Purpose: Inaccurate and nonspecific medication alerts contribute to high override rates, alert fatigue, and ultimately patient harm. Drug-drug interaction (DDI) alerts often fail to account for factors that could reduce risk; further, drugs that trigger alerts are often inconsistently grouped into value sets. Toward improving the specificity of DDI alerts, the objectives of this study were to (1) highlight the inconsistency of drug value sets for triggering DDI alerts and (2) demonstrate a method of classifying factors that can be used to modify the risk of harm from a DDI.
Methods: This was a proof-of-concept study focused on 15 well-known DDIs. Using 3 drug interaction references, we extracted 2 drug value sets and any available order- and patient-related factors for each DDI. Fleiss' kappa was used to measure the consistency of value sets among references. Risk-modifying factors were classified as order parameters (eg, route and dose) or patient characteristics (eg, comorbidities and laboratory results).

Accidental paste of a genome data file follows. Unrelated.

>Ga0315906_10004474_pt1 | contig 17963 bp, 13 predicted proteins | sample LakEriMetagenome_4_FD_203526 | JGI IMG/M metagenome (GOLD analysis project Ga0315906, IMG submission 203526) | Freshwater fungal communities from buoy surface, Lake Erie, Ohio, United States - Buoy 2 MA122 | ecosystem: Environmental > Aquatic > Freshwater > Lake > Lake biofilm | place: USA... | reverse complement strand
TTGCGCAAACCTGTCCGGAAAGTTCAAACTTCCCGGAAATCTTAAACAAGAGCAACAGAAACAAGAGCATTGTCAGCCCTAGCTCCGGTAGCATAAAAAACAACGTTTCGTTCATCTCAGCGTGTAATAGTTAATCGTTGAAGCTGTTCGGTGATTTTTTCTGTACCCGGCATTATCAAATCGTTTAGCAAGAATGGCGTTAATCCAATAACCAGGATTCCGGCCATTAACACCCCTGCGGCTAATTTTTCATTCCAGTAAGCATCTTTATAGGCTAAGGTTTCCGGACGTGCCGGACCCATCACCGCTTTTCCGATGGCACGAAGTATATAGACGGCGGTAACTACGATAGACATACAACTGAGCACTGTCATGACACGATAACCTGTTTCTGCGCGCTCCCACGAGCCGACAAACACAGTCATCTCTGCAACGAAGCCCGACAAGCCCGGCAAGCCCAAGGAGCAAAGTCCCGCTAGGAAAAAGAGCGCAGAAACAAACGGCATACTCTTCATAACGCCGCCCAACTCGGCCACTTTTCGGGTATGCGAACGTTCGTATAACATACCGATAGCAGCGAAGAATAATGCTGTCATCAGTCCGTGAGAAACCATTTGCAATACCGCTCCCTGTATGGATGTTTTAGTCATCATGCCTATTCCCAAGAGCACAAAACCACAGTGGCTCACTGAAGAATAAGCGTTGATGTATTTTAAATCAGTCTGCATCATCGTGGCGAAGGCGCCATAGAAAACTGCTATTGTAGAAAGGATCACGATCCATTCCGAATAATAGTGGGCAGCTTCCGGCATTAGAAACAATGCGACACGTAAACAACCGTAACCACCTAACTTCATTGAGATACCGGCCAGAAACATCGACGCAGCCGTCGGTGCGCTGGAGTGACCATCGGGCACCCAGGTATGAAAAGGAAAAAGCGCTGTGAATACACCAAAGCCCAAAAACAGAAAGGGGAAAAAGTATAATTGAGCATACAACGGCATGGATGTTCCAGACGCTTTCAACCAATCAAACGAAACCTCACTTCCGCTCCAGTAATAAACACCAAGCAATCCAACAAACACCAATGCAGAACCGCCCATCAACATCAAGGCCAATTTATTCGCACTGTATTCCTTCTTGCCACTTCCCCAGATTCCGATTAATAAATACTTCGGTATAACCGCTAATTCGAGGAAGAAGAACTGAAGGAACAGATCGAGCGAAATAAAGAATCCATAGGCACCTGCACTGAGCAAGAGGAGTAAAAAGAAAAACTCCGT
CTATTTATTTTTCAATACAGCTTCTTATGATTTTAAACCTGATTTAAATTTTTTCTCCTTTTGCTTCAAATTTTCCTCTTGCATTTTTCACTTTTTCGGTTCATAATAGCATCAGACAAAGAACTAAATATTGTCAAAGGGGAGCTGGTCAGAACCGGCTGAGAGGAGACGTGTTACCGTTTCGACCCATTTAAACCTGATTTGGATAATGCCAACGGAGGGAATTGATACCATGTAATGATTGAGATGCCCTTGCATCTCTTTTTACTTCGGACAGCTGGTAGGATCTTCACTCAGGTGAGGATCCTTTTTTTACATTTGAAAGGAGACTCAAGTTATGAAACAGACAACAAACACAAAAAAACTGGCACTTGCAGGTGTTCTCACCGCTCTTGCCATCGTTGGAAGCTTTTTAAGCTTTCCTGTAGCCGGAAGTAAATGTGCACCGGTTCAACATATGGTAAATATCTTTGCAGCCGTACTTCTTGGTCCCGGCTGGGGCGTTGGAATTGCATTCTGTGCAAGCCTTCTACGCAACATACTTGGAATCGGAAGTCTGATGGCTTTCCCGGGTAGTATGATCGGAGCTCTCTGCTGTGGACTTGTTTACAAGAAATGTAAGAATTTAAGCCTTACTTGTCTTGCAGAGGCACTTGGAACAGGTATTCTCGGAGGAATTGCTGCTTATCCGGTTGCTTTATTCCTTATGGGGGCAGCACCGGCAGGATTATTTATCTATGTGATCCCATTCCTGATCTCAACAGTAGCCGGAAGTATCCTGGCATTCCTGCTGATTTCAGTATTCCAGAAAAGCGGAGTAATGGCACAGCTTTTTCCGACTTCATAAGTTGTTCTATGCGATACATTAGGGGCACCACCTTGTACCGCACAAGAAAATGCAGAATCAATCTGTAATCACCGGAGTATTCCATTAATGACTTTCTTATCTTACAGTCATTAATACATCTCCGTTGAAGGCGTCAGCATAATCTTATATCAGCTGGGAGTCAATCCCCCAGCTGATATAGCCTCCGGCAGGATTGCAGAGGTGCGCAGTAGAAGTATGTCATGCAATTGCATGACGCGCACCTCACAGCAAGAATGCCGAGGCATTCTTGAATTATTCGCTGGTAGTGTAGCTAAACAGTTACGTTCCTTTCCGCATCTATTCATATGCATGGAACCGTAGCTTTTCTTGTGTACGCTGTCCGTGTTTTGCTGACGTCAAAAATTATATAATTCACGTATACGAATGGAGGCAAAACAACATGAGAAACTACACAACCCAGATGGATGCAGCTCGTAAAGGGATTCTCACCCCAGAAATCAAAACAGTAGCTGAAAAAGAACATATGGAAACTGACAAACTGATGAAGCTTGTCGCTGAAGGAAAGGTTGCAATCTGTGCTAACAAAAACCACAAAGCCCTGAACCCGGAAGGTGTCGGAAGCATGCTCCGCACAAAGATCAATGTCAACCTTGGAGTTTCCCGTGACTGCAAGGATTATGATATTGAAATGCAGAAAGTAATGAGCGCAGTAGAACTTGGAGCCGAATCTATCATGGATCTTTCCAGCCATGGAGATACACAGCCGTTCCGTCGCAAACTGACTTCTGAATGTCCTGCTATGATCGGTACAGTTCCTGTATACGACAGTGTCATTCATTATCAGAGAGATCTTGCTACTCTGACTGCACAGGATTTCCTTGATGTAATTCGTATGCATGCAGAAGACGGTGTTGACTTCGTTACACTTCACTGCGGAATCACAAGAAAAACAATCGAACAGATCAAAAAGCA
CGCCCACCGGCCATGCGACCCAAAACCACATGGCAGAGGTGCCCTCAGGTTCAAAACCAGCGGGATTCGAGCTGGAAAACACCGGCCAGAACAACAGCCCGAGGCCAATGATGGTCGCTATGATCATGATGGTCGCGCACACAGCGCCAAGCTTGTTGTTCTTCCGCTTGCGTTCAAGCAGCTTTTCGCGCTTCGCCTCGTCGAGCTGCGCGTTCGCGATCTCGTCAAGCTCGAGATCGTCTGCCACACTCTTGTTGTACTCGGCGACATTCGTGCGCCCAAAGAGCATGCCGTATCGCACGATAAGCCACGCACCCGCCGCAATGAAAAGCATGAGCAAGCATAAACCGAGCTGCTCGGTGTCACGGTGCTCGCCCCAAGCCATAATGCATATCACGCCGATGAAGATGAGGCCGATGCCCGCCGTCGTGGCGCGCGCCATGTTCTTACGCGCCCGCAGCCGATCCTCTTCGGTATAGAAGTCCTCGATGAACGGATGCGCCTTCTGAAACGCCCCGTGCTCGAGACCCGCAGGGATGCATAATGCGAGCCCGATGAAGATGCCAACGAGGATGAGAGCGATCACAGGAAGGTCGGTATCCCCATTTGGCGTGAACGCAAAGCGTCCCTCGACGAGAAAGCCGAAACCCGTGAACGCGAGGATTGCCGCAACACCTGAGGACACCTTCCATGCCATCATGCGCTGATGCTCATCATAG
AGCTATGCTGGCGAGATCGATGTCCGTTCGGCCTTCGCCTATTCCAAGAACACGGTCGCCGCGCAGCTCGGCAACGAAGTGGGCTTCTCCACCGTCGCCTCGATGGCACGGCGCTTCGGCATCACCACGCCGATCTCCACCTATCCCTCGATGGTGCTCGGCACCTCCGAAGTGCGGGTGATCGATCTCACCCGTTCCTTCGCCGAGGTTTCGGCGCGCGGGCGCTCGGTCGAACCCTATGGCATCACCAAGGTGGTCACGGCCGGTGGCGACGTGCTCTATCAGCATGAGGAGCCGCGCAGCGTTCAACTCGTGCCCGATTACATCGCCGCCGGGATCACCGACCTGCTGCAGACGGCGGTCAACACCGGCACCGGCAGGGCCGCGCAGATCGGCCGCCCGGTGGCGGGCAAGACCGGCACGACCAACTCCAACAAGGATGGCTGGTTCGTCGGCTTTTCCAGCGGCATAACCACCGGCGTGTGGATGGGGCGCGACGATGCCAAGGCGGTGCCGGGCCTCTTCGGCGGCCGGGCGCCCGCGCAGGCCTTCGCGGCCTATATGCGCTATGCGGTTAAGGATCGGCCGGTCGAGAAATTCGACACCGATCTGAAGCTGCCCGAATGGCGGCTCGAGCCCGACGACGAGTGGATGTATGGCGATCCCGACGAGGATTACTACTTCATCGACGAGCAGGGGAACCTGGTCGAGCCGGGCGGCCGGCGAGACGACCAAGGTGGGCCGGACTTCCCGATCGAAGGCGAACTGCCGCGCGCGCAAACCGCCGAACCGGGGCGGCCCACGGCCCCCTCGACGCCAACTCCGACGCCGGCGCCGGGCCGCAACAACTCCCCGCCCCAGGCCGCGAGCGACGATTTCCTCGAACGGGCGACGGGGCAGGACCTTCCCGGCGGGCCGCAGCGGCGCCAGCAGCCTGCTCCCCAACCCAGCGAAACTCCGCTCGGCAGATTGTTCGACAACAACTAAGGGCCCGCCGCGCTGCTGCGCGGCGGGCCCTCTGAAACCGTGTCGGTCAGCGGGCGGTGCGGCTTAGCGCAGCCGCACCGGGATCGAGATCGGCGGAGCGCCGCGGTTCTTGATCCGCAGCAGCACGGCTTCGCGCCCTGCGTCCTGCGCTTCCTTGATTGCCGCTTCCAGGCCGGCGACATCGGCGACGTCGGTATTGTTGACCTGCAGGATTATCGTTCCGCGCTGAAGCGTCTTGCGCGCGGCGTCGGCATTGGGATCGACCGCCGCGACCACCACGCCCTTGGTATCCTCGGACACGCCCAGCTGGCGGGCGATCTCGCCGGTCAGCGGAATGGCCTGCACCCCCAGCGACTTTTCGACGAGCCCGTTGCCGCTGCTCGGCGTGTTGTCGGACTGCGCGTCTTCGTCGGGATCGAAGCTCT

Results: Seventeen value sets (56%) had nonsignificant agreement. Agreement among the remaining 13 value sets was on average moderate. Thirty-three factors that could reduce risk in 14 of 15 DDIs (93%) were identified. Most risk-modifying factors (67%) were classified as order parameters.
Conclusion: This study demonstrates the importance of increasing the consistency of drug value sets that trigger DDI alerts and how alert specificity and usefulness can be improved with risk-modifying factors obtained from drug references. It may be difficult to operationalize certain factors to reduce unnecessary alerts; however, factors can be used to support decisions by providing contextual information.
Keywords: alerts; clinical decision support; drug-drug interactions; interoperability.
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